The art of storytelling is still alive and well in Lusk. On Friday 8th September Lusk Heritage Group proved that in Murray’s Pub with their lineup of storytellers, poets and raconteurs. Jim Hawkins from Swords was MC for the night and kept everyone entertained along the way Topics varied from the seaweed wars in Skerries and surrounding areas in the first half of the 1900s, and poems by Jim Finnegan stretching back over the last 50 years of his life. Eilen Sweetman brought back memories of the Square in Lusk, of her family and friends. Vera Stone from Rush enthralled her audience with three old recitations that had everyone falling out of their seats with laughter. Jim Monks gave us all a humorous warning about how the internet, I-phones and laptops are in danger of replacing local north county accents with much poorer versions of language and shorthand truncated writing that he was not at all impressed with. But local poet Damien Donnelly showed us that not all is lost yet. He regaled us with three of his poems about travelling, coming home and making sense of this modern world of ours.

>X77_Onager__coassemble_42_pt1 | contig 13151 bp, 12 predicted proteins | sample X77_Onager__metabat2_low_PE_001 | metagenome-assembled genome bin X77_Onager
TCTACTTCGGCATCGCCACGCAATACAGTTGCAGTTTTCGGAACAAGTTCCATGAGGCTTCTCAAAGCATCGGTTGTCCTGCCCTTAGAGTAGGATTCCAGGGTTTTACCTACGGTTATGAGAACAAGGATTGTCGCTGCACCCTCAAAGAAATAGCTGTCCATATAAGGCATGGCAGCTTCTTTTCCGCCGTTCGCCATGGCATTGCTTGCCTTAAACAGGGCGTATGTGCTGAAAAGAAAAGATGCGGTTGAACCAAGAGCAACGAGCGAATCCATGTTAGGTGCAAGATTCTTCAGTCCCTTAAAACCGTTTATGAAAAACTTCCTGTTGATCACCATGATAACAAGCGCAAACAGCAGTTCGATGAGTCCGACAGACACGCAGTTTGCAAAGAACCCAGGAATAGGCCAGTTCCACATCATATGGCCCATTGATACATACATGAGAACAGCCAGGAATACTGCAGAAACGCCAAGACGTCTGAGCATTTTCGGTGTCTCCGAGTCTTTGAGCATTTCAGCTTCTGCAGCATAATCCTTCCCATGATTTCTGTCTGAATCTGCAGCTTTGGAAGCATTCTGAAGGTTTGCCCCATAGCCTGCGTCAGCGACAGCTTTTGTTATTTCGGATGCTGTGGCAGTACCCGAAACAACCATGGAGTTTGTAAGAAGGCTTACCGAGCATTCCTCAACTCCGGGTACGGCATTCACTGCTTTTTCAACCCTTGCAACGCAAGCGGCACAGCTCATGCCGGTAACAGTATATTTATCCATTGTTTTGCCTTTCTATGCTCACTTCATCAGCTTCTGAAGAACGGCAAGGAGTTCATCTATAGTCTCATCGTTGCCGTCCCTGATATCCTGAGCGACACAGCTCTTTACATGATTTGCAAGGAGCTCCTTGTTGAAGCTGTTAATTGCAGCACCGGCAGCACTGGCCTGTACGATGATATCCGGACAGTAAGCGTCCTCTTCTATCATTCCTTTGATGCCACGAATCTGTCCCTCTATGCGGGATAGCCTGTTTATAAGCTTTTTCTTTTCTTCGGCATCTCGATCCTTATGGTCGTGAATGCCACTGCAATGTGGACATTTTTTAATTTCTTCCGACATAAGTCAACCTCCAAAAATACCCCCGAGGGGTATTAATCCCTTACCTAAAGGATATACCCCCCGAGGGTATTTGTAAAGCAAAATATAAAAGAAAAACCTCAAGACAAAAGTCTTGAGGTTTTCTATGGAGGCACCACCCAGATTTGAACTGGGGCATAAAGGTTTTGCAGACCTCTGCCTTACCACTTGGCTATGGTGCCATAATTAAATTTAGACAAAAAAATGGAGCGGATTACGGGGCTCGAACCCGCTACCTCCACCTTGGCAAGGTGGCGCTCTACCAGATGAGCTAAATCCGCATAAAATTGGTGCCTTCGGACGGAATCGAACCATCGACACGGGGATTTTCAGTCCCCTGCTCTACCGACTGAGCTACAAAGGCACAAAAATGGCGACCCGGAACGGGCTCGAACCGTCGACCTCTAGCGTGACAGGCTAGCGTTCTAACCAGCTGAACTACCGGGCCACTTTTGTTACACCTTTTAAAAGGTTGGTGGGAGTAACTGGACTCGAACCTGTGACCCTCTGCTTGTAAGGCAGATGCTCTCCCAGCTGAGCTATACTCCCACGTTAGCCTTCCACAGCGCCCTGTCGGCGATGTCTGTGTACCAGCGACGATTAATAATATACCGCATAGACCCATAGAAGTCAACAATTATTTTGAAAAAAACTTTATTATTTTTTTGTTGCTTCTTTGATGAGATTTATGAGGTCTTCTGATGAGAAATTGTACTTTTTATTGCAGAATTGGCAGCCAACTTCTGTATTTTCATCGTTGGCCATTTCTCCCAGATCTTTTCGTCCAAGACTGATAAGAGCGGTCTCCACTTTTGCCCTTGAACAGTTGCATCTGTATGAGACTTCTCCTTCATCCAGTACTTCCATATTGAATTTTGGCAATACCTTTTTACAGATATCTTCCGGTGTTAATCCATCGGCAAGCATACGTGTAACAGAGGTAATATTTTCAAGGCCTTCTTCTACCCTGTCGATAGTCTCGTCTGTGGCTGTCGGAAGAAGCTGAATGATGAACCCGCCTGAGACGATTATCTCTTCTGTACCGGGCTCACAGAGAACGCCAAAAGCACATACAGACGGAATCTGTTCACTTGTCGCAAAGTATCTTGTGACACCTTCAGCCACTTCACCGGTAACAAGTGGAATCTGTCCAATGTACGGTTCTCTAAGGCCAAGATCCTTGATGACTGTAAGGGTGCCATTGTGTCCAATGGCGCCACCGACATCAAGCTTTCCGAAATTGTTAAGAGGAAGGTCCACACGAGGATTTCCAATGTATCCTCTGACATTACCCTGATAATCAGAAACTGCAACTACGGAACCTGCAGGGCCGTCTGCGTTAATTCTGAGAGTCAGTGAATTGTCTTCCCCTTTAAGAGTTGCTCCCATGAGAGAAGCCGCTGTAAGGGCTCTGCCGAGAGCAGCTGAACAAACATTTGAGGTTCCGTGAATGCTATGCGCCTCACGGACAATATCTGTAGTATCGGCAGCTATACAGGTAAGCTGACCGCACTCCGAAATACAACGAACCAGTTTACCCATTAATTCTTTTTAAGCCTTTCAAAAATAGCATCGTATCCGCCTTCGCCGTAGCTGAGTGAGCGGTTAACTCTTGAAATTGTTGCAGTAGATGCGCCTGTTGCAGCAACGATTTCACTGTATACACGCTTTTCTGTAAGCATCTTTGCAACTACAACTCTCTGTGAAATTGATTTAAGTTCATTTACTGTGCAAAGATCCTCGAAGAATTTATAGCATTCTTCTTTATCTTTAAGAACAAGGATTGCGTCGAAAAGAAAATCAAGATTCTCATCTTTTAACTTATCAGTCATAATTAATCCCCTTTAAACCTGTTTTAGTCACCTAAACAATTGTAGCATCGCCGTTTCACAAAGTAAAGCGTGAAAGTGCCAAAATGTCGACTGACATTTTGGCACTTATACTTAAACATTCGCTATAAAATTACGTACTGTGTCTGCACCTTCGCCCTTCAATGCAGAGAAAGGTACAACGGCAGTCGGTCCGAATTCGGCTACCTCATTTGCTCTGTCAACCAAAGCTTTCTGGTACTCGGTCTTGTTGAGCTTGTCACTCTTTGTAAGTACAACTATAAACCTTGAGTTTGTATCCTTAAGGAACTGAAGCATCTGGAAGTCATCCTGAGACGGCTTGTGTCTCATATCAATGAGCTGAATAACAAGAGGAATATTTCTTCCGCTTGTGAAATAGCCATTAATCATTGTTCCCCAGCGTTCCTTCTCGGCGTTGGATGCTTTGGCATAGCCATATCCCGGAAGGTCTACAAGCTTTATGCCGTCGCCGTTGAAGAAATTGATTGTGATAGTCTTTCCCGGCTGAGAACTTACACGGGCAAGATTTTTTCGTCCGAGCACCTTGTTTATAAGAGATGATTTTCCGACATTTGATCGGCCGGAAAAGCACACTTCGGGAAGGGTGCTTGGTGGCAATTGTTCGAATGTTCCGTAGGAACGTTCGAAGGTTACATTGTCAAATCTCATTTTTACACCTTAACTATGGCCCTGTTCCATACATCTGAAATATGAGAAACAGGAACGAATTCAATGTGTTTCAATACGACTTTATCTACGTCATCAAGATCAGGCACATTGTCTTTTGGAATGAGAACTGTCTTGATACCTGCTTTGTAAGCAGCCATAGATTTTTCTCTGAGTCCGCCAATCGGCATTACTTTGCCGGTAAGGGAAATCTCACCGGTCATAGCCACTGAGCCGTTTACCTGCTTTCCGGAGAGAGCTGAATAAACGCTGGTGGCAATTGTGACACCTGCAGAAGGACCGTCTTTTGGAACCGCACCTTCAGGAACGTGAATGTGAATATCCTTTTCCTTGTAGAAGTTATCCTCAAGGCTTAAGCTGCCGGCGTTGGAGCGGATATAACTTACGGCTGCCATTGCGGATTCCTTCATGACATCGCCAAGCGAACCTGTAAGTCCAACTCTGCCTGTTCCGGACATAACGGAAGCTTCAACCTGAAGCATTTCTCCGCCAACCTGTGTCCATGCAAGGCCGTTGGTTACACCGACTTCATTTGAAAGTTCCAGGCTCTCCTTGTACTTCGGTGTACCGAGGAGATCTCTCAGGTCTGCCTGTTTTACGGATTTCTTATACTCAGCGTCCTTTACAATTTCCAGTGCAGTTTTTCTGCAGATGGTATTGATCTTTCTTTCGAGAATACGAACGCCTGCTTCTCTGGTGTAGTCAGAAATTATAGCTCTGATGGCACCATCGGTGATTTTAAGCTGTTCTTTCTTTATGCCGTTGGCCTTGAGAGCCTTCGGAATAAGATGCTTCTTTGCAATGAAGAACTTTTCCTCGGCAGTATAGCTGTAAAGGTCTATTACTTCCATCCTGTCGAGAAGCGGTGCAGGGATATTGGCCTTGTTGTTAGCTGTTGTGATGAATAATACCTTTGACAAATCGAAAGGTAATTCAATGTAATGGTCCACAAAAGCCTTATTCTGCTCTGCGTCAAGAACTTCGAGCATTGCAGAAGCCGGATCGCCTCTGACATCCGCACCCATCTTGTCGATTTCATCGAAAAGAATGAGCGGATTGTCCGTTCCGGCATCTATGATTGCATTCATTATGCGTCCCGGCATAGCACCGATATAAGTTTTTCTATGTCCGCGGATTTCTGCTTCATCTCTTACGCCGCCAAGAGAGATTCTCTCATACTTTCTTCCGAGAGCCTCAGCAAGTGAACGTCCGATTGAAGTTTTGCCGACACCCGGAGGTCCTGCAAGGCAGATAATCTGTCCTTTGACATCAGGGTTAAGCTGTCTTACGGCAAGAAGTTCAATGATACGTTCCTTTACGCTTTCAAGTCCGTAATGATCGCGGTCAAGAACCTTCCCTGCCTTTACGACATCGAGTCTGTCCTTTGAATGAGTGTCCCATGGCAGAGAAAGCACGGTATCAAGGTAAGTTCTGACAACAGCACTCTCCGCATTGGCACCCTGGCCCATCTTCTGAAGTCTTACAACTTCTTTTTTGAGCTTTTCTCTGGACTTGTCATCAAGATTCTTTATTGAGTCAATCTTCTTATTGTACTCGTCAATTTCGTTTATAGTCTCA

Aidan Arnold gave a fascinating talk about his upcoming book Barnewall de Berneval, 800 years an Irish Norman Family. The book, which he hopes to have available for sale by mid-October, had its origins in a 22-year friendship between local Lusk woman Pat Kelly, Secretary of the Lusk Heritage Group and Sir Reginald Barnewall, the head of the Barnewall family worldwide until his death in 2018. On the night, Pat Kelly remembered friends she met over the years with connections to the rich heritage of Fingal, while Sean O’Gorman gave a not so complimentary account of Lord Holmpatrick of Skerries. His court battles with the farmers of Rush were reenacted by Sean and Jim Monks. At the time John Thorne finished up repeatedly in court, pitted against Ian Hamilton (he of the Hamilton Monument in Skerries,) who demanded to be paid for every cart load of seaweed that the local farmers laboriously drew with horse and cart from Shennick Island for use as fertiliser to grow their crops. Just a sample of all the strange and wonderful stories told and yet to be told about our local history.